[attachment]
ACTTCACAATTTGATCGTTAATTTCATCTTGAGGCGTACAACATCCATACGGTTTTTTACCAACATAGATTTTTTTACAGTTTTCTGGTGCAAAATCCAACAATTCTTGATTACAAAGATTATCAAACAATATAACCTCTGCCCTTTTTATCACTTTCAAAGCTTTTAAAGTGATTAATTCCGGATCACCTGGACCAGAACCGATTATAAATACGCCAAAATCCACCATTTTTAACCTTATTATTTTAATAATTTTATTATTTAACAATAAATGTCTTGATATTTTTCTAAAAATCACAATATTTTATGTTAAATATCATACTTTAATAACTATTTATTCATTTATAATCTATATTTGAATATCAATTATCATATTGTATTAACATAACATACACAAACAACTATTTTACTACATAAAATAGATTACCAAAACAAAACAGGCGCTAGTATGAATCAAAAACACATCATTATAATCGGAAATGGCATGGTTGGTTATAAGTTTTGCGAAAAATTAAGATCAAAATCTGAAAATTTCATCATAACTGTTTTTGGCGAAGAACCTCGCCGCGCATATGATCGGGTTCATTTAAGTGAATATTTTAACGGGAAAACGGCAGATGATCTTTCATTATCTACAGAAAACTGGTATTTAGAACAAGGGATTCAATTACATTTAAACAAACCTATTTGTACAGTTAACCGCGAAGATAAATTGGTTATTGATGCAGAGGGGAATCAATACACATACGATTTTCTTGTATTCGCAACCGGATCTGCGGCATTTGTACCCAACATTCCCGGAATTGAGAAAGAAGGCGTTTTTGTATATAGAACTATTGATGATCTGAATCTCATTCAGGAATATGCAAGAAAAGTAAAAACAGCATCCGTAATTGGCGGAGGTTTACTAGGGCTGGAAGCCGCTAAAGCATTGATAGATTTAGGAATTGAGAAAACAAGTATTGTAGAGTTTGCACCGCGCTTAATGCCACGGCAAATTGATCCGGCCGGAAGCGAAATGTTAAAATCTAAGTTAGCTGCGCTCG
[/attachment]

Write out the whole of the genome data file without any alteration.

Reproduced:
ACTTCACAATTTGATCGTTAATTTCATCTTGAGGCGTACAACATCCATACGGTTTTTTACCAACATAGATTTTTTTACAGTTTTCTGGTGCAAAATCCAACAATTCTTGATTACAAAGATTATCAAACAATATAACCTCTGCCCTTTTTATCACTTTCAAAGCTTTTAAAGTGATTAATTCCGGATCACCTGGACCAGAACCGATTATAAATACGCCAAAATCCACCATTTTTAACCTTATTATTTTAATAATTTTATTATTTAACAATAAATGTCTTGATATTTTTCTAAAAATCACAATATTTTATGTTAAATATCATACTTTAATAACTATTTATTCATTTATAATCTATATTTGAATATCAATTATCATATTGTATTAACATAACATACACAAACAACTATTTTACTACATAAAATAGATTACCAAAACAAAACAGGCGCTAGTATGAATCAAAAACACATCATTATAATCGGAAATGGCATGGTTGGTTATAAGTTTTGCGAAAAATTAAGATCAAAATCTGAAAATTTCATCATAACTGTTTTTGGCGAAGAACCTCGCCGCGCATATGATCGGGTTCATTTAAGTGAATATTTTAACGGGAAAACGGCAGATGATCTTTCATTATCTACAGAAAACTGGTATTTAGAACAAGGGATTCAATTACATTTAAACAAACCTATTTGTACAGTTAACCGCGAAGATAAATTGGTTATTGATGCAGAGGGGAATCAATACACATACGATTTTCTTGTATTCGCAACCGGATCTGCGGCATTTGTACCCAACATTCCCGGAATTGAGAAAGAAGGCGTTTTTGTATATAGAACTATTGATGATCTGAATCTCATTCAGGAATATGCAAGAAAAGTAAAAACAGCATCCGTAATTGGCGGAGGTTTACTAGGGCTGGAAGCCGCTAAAGCATTGATAGATTTAGGAATTGAGAAAACAAGTATTGTAGAGTTTGCACCGCGCTTAATGCCACGGCAAATTGATCCGGCCGGAAGCGAAATGTTAAAATCTAAGTTAGCTGCGCTCG